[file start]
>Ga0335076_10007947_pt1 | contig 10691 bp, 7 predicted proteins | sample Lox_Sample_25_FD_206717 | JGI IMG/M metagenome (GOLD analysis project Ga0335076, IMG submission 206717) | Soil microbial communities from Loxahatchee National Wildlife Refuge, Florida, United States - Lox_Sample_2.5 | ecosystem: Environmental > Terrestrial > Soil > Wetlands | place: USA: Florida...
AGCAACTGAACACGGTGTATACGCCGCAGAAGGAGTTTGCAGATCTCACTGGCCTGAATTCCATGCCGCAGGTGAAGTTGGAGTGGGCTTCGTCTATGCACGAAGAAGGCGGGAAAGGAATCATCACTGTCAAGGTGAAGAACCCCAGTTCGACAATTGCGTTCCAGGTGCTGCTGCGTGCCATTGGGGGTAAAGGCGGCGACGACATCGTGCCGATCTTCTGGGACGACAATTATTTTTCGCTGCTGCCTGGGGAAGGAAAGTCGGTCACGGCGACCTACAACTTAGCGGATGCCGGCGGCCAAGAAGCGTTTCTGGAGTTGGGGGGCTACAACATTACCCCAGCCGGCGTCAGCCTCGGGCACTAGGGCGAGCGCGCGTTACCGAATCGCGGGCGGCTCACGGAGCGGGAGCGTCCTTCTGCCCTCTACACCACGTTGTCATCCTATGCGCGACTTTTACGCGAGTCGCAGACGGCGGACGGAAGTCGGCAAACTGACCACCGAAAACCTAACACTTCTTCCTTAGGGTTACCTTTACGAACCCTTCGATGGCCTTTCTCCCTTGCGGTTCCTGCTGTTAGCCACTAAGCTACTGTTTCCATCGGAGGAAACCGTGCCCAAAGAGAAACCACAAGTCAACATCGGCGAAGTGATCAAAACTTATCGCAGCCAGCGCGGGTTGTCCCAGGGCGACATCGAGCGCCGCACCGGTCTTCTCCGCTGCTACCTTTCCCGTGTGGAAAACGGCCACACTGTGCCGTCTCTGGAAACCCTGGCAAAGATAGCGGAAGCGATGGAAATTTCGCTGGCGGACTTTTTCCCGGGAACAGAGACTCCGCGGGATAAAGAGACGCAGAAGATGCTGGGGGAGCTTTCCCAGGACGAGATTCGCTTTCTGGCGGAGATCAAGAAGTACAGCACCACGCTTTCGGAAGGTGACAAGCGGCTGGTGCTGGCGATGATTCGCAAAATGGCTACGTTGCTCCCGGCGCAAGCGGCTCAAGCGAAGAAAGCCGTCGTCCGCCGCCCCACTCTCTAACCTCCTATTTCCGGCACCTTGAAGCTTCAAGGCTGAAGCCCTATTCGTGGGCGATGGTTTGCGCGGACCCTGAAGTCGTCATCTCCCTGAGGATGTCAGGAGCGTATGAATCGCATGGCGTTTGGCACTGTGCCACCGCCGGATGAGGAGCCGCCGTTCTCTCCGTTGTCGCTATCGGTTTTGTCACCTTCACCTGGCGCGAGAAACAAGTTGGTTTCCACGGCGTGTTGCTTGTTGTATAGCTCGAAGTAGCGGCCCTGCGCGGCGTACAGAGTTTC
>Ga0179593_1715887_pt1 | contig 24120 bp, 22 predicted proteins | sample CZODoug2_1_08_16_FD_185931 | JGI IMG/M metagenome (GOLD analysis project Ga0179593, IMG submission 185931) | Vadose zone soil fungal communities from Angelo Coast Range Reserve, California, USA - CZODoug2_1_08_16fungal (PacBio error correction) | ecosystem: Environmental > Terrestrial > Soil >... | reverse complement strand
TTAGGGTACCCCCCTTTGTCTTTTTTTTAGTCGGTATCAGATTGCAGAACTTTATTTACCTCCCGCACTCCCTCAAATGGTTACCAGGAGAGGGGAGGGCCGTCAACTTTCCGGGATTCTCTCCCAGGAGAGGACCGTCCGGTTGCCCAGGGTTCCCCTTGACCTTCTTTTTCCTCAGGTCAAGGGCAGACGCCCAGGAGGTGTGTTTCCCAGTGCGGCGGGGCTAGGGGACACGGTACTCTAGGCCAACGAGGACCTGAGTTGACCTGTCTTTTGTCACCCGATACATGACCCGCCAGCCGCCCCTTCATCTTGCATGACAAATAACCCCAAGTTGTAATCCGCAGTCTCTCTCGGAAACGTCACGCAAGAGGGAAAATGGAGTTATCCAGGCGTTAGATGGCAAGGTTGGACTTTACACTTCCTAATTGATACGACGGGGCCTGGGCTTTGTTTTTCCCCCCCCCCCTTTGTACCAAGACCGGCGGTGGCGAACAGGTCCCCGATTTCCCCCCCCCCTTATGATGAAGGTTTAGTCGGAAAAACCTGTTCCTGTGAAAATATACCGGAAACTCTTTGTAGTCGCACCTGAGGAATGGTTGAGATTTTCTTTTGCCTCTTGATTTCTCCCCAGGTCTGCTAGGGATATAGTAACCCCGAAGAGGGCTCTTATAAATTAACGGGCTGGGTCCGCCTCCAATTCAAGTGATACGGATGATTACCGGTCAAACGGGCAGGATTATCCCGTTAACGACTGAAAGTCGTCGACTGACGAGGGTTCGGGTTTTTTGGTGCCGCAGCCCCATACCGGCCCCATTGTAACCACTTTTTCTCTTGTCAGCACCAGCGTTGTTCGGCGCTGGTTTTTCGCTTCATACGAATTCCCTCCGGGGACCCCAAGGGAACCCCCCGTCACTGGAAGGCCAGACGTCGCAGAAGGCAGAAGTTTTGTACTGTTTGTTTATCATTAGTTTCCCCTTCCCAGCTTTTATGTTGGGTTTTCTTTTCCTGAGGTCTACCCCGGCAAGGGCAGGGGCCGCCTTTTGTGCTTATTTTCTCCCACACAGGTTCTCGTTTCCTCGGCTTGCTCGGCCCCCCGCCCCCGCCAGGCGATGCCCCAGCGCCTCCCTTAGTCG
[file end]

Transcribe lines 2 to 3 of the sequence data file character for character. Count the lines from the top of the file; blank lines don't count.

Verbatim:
AGCAACTGAACACGGTGTATACGCCGCAGAAGGAGTTTGCAGATCTCACTGGCCTGAATTCCATGCCGCAGGTGAAGTTGGAGTGGGCTTCGTCTATGCACGAAGAAGGCGGGAAAGGAATCATCACTGTCAAGGTGAAGAACCCCAGTTCGACAATTGCGTTCCAGGTGCTGCTGCGTGCCATTGGGGGTAAAGGCGGCGACGACATCGTGCCGATCTTCTGGGACGACAATTATTTTTCGCTGCTGCCTGGGGAAGGAAAGTCGGTCACGGCGACCTACAACTTAGCGGATGCCGGCGGCCAAGAAGCGTTTCTGGAGTTGGGGGGCTACAACATTACCCCAGCCGGCGTCAGCCTCGGGCACTAGGGCGAGCGCGCGTTACCGAATCGCGGGCGGCTCACGGAGCGGGAGCGTCCTTCTGCCCTCTACACCACGTTGTCATCCTATGCGCGACTTTTACGCGAGTCGCAGACGGCGGACGGAAGTCGGCAAACTGACCACCGAAAACCTAACACTTCTTCCTTAGGGTTACCTTTACGAACCCTTCGATGGCCTTTCTCCCTTGCGGTTCCTGCTGTTAGCCACTAAGCTACTGTTTCCATCGGAGGAAACCGTGCCCAAAGAGAAACCACAAGTCAACATCGGCGAAGTGATCAAAACTTATCGCAGCCAGCGCGGGTTGTCCCAGGGCGACATCGAGCGCCGCACCGGTCTTCTCCGCTGCTACCTTTCCCGTGTGGAAAACGGCCACACTGTGCCGTCTCTGGAAACCCTGGCAAAGATAGCGGAAGCGATGGAAATTTCGCTGGCGGACTTTTTCCCGGGAACAGAGACTCCGCGGGATAAAGAGACGCAGAAGATGCTGGGGGAGCTTTCCCAGGACGAGATTCGCTTTCTGGCGGAGATCAAGAAGTACAGCACCACGCTTTCGGAAGGTGACAAGCGGCTGGTGCTGGCGATGATTCGCAAAATGGCTACGTTGCTCCCGGCGCAAGCGGCTCAAGCGAAGAAAGCCGTCGTCCGCCGCCCCACTCTCTAACCTCCTATTTCCGGCACCTTGAAGCTTCAAGGCTGAAGCCCTATTCGTGGGCGATGGTTTGCGCGGACCCTGAAGTCGTCATCTCCCTGAGGATGTCAGGAGCGTATGAATCGCATGGCGTTTGGCACTGTGCCACCGCCGGATGAGGAGCCGCCGTTCTCTCCGTTGTCGCTATCGGTTTTGTCACCTTCACCTGGCGCGAGAAACAAGTTGGTTTCCACGGCGTGTTGCTTGTTGTATAGCTCGAAGTAGCGGCCCTGCGCGGCGTACAGAGTTTC
>Ga0179593_1715887_pt1 | contig 24120 bp, 22 predicted proteins | sample CZODoug2_1_08_16_FD_185931 | JGI IMG/M metagenome (GOLD analysis project Ga0179593, IMG submission 185931) | Vadose zone soil fungal communities from Angelo Coast Range Reserve, California, USA - CZODoug2_1_08_16fungal (PacBio error correction) | ecosystem: Environmental > Terrestrial > Soil >... | reverse complement strand